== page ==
A great diversity of festivals, over a dozen museums and theaters, and more than 100 art galleries make Albuquerque one of the top arts destinations in the country. On Central Avenue, the 516 ARTS nonprofit anchors eclectic and experimental venues including Symphony 505, the Richard Levy Gallery, and KiMo Theatre. And just a few streets over are the alternative spaces Factory on 5th and SCA Contemporary Art Gallery.

Every October, over 300 artists show their work at a Rio Grande Arts and Crafts Festival that coincides with the Albuquerque International Balloon Fiesta. A month later the Rio Grande Holiday Show kicks off, followed by the Spring Show in March, when around 200 artists from across the country show indoors at the Manuel Lujan Exhibit Complex.

Good to know: Visit Rio Grande Festivals for more info on the three events mentioned above.

7. Santa Fe Spanish Market

Every July, more than 350 of New Mexico’s best artists show their work at the Santa Fe Spanish Market — the oldest and largest of its kind in the country. Held in the Santa Fe Plaza, here you’ll find traditional handmade art and enjoy music and food from throughout the state. This is where to meet the likes of furniture maker Andrew Garcia, musicians Trio Los Primos, and metalwork artist Felipe Rivera. Also worth a visit are the excellent New Mexico Museum of Art and Museum of Contemporary Native Arts, just off the plaza.

Good to know: The main Spanish Market takes place in July, but there’s also a smaller winter market in late November in Albuquerque.

8. Silver City

Set in the mountains of southwestern New Mexico, Silver City is a historic mining town of 10,000 that’s known for its Arts and Culture District, with performing arts spaces and gallery studios along with restaurants and cafes. Established in 2007, the SCACD is a collaboration between local artists and business owners that covers downtown and extends up to the Western New Mexico University campus.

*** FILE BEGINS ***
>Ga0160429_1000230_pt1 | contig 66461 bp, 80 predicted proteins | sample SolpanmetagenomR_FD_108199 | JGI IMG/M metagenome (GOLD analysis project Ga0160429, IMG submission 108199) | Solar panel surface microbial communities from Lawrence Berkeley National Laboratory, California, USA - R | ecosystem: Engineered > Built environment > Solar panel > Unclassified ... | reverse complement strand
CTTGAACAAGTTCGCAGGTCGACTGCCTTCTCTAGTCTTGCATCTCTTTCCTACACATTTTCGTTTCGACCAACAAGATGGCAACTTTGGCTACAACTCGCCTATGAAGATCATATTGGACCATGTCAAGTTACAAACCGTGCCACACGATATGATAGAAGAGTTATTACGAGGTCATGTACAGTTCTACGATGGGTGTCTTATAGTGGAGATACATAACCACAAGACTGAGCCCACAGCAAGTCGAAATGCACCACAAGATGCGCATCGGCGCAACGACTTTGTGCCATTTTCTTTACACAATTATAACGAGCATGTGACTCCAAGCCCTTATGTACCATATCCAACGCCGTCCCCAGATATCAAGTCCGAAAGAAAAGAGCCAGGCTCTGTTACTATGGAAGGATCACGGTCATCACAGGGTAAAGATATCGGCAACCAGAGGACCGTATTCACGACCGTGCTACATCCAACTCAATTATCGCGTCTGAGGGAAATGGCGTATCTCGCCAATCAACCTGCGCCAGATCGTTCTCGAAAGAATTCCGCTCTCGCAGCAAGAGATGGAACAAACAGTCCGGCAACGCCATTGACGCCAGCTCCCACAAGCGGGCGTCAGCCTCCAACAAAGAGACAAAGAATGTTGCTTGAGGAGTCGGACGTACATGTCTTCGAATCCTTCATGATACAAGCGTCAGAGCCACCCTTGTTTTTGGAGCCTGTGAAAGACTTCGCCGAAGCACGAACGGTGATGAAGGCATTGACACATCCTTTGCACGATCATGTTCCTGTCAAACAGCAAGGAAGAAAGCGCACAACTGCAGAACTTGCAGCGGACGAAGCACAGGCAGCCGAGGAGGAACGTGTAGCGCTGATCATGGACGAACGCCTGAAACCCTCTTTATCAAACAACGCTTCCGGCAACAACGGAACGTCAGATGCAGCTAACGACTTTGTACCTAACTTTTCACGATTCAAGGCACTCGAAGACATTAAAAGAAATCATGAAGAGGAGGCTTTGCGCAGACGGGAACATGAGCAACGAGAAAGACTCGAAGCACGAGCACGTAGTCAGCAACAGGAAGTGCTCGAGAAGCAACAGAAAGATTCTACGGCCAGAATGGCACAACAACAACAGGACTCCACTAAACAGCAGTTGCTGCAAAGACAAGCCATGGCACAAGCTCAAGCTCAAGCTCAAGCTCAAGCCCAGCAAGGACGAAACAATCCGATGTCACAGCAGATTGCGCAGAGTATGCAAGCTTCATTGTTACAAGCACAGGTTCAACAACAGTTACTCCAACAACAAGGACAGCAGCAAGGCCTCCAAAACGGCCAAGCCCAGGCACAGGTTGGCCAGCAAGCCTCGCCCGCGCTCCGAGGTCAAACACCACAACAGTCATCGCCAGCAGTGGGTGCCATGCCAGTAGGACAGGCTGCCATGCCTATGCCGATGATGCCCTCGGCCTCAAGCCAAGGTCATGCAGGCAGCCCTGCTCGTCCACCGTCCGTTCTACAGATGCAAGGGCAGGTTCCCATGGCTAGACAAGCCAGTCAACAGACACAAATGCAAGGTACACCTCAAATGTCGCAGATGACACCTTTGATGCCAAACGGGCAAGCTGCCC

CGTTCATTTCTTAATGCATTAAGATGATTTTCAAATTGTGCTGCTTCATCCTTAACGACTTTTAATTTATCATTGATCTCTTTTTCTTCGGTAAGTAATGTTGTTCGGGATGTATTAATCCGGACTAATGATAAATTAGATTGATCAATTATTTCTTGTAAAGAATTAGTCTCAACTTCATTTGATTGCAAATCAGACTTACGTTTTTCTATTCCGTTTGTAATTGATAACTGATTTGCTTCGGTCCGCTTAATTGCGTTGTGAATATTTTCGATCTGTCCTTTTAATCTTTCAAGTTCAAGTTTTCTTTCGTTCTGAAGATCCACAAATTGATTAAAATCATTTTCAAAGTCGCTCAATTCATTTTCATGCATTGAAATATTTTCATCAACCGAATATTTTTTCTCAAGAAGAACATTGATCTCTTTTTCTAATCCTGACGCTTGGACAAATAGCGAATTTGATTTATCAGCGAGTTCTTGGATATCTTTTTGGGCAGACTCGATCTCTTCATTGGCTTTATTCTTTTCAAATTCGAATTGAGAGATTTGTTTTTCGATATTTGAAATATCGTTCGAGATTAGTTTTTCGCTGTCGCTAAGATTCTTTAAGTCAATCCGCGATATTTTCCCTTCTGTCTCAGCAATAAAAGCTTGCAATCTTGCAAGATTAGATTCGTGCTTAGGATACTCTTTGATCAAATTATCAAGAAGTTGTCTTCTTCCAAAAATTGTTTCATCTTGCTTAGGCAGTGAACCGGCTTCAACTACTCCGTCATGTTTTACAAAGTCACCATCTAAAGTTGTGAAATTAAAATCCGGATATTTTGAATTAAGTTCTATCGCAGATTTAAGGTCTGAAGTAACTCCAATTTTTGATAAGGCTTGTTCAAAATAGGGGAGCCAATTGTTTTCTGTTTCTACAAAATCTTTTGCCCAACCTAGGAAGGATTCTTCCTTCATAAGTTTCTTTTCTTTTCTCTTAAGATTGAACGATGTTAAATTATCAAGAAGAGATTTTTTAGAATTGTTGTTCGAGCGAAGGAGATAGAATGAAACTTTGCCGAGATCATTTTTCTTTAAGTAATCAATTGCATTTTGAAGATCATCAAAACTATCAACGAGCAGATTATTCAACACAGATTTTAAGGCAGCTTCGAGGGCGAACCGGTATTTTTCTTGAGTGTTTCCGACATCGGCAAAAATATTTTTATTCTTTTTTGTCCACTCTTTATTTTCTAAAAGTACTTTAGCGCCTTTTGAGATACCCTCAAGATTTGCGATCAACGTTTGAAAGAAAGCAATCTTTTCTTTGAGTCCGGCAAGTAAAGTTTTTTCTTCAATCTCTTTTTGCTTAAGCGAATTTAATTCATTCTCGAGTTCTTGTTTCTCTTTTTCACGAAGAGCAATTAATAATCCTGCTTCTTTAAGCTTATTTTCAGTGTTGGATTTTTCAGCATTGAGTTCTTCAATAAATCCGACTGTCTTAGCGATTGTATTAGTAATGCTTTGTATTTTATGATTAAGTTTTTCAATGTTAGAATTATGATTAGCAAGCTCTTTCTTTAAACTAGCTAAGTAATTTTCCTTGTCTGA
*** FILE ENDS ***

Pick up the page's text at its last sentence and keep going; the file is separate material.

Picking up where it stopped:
On West 7th Street, A Space Gallery doubles as a venue for performance artists and shows contemporary works from local artists including Ben Balas and Carol Young, while the Chamomile Connection studio highlights the fiber arts traditions of the region, providing materials for weavers, spinners, felters, and soap makers.

Good to know: Visit Silver City Tourism for a complete listing of the local arts scene, including dates of the Silver City Clay Festival.

9. Dixon Studio Tour

Every year, more than 30 local artists in this small community between Santa Fe and Taos open their homes and studios to the public for the Dixon Studio Tour. A highlight on the New Mexico arts scene since 1982, the cooperatively run event kicks off with an evening reception at the Toolshed performance space. The next morning, the village conducts organized tours of the studios and runs workshops in stone carving, poetry, winemaking, blacksmithing, and photography.

Over the weekend, the Dixon Elementary School hosts the Mercado, where you can buy locally grown and homemade products. It’s also worth visiting the Collected Works show to see notable pieces by artists including ceramicist and lamp-maker Judy Pearson, photographer Atom Crawford, and plein-air painter Clarence Medina.

Good to know: The Dixon Studio Tour takes place on the first weekend of November. Get the most recent updates at Dixon Arts.

10. SWAIA Santa Fe Indian Market

Fashion show at the Santa Fe Indian Market. Photo: Larry Lamsa

More than 1,200 artists from 220 tribes compete in a rigorous process to show at the SWAIA Santa Fe Indian Market, held every August in the Santa Fe Plaza. Art ranges from pottery and jewelry to textile weavings, paintings, beadwork, and basketry by well-known artists like Comanche painter Nocona Burgess.

Graffiti artists Jaque Fragua, El Mac, Yatika Starr Fields, and Hoka Skenandore were launched onto the national stage through their showings at the event in 2013, and the market has increasingly sought to include a variety of creative forms in the weeklong celebration. Where beadwork and ceramic works once dominated the entire show, book signings, fashion, performance art, theater, photography, and music are increasingly finding a home in the market’s diverse mix.

Good to know: The market takes place the first or second week of August each year.


This post is proudly produced in partnership with the New Mexico Tourism Department. Visit their site for a robust listing of studio tours, galleries, and museums.


Be the first to comment